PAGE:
|Institution:||Oregon State University|
|Full text PDF:||http://hdl.handle.net/1957/42961|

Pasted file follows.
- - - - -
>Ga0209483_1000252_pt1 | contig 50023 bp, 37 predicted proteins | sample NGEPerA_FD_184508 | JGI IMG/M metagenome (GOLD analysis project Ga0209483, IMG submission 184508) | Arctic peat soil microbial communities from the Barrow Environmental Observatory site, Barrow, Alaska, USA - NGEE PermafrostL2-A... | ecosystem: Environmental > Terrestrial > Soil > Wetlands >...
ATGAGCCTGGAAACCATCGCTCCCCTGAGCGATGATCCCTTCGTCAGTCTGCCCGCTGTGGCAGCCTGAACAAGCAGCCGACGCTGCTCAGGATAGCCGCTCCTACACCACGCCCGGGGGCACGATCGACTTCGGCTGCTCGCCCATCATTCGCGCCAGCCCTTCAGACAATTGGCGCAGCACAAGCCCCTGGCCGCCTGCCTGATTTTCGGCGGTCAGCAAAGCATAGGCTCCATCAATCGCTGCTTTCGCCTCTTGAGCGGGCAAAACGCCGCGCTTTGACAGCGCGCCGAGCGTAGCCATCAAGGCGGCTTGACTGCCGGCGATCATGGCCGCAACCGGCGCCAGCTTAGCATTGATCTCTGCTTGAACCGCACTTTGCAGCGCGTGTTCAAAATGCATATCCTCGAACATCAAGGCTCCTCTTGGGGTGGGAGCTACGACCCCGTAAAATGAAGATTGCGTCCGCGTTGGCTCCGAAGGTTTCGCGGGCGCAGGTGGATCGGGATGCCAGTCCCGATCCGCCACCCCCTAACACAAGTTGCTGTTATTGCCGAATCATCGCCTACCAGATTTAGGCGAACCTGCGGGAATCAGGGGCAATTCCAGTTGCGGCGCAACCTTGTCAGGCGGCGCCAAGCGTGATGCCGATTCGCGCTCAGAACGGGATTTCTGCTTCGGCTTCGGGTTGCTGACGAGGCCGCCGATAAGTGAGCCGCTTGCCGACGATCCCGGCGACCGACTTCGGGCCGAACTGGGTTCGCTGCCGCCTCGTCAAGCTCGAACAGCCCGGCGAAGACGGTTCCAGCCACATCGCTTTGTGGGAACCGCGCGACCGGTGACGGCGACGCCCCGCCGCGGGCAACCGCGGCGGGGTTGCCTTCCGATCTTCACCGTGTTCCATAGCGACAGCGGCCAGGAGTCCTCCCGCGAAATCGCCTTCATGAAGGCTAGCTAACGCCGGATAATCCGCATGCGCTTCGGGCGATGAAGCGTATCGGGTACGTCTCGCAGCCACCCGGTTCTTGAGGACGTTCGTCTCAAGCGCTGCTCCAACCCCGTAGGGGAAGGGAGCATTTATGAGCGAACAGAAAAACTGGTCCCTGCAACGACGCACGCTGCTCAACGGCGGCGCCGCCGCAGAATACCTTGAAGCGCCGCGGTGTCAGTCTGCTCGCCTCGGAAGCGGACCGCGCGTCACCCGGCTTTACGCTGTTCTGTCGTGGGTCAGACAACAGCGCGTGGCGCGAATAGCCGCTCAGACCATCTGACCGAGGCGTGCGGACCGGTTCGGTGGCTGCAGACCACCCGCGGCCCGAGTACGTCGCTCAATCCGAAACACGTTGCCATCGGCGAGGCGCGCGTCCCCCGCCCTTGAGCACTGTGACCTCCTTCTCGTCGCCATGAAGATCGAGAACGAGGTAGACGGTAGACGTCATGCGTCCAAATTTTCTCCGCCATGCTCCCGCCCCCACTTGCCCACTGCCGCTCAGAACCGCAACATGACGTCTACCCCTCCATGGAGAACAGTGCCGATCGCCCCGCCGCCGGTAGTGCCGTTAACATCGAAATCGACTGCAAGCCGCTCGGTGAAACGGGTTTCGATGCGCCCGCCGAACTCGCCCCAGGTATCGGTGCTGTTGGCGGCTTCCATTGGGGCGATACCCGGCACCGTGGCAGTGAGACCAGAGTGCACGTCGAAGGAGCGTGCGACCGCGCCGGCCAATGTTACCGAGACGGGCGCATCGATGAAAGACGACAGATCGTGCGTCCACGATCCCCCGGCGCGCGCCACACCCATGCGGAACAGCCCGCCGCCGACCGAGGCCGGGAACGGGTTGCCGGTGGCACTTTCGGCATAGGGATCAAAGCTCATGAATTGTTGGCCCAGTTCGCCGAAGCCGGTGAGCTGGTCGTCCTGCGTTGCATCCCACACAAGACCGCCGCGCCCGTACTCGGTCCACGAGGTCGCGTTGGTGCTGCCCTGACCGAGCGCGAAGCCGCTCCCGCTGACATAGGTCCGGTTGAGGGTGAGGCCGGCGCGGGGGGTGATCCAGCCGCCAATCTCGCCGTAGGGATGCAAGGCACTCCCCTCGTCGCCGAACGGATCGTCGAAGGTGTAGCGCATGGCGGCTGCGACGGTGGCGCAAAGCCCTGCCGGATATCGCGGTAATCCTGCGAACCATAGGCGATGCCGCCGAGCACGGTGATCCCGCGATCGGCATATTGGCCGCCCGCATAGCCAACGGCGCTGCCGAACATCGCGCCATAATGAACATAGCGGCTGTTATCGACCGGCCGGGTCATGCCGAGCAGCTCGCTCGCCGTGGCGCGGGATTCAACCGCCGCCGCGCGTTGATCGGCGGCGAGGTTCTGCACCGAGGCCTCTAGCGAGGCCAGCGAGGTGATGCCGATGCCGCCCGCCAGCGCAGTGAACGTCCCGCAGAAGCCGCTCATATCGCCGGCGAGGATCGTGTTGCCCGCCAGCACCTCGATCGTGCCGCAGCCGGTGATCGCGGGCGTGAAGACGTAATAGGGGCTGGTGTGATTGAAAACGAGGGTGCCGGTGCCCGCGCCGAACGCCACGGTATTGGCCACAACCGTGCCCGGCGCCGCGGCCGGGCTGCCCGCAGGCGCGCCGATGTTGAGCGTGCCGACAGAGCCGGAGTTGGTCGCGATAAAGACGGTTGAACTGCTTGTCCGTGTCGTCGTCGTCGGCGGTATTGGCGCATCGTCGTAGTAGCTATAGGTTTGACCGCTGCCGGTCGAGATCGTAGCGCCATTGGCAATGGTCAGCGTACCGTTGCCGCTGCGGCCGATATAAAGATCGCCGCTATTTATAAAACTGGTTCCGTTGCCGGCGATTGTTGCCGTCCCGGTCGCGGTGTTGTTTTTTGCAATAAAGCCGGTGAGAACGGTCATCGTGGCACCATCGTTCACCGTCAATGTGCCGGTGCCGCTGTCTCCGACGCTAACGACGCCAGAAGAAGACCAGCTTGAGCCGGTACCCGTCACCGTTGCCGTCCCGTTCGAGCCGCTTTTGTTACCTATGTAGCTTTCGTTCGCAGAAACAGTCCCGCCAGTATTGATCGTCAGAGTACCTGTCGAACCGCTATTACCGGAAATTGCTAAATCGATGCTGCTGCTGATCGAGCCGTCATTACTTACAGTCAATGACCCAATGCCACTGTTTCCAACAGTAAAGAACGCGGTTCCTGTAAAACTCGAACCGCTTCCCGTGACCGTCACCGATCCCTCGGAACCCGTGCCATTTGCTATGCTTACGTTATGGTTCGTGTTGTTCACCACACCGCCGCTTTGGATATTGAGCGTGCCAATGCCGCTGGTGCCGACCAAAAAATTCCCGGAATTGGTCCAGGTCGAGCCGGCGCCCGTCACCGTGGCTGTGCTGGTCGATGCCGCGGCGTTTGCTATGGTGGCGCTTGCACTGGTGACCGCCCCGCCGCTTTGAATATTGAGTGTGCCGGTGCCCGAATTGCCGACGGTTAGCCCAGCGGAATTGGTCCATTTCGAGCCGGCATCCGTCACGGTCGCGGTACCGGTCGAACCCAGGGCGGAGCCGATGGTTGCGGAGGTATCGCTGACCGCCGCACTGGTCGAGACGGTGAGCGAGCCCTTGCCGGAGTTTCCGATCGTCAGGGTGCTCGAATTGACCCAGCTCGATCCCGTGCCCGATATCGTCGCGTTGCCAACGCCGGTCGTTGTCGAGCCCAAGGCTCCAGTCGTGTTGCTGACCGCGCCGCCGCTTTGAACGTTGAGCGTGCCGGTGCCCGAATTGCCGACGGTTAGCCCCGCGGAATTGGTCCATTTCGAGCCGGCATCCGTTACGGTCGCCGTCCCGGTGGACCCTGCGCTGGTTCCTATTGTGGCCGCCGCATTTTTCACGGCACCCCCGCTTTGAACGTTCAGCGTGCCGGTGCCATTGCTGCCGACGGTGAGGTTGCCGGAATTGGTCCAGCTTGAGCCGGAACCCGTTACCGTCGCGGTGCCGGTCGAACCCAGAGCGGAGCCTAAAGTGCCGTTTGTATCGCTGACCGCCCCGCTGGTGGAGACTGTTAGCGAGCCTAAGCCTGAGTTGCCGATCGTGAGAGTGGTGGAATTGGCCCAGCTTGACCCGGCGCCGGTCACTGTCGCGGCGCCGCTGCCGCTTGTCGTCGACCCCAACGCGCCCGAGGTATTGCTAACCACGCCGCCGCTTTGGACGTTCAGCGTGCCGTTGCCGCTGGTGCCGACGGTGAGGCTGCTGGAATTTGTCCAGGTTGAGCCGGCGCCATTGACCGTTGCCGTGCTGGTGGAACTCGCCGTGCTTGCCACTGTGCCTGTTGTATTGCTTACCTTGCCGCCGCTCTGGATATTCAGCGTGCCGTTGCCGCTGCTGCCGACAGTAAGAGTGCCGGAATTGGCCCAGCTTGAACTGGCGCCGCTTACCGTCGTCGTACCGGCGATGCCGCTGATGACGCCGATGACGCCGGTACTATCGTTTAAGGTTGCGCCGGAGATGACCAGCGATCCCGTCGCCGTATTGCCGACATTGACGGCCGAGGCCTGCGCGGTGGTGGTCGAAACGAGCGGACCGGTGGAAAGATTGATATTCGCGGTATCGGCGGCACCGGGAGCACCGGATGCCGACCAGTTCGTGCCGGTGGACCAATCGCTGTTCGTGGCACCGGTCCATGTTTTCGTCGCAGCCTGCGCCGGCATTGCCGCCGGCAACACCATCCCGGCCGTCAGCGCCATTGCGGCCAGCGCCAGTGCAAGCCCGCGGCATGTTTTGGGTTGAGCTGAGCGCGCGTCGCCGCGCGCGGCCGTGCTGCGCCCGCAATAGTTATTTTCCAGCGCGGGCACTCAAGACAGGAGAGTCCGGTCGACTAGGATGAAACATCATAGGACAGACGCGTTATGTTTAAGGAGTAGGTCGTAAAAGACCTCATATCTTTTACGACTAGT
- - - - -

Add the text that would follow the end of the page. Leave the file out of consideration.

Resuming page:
This research provides information on the distribution of an unexploited Roosevelt elk population in unaltered habitat in Olympic National Park. Radio-telemetry was used to document home range and habitat use by 11 adult cow elk in the Hoh Valley during March 1978, from 10 June-15 September 1978, and from 1 January-20 March 1979. That information provides a baseline for comparison with managed herds adjacent to the park and identification of long term changes in the distribution of elk in the Hoh Valley. Four groups of cow elk were identified in the study area. Cow groups were stable; elk within a group used a common home range and were highly associated. Home ranges of elk from adjacent groups overlapped but there was no permanent interchange of collared elk between groups during the period of study. There was no significant difference between mean summer and mean winter home range size; however, summer home range was larger than winter home range in five, of seven, comparisons. Average home range area of collared elk was 1034 ha during summer and 1003 ha during winter. Daily movement of elk was greater during summer than during winter; minimum daily movement distance averaged 843 m during summer and 676 m during winter. Movement of cow elk with newly born calves in June was considerably less than movement of elk without calves. The habitat use of radio-equipped elk was studied in relation to 13 habitat units on national park land and 11 units on non-park land. Collared elk were found primarily in habitat units on the valley floor during both seasons, although there was seasonal variation in the use of those units. Elk were least selective of habitat during winter, most selective during late winter and moderately selective during summer. Alder flats were selected by each collared elk during late winter and were identified as important elk habitat in the Hoh Valley because use of such areas was prevalent during a nutritionally important time of year for cow elk. Other patterns of habitat use were discussed in relation to thermal and nutritional characteristics of the watershed.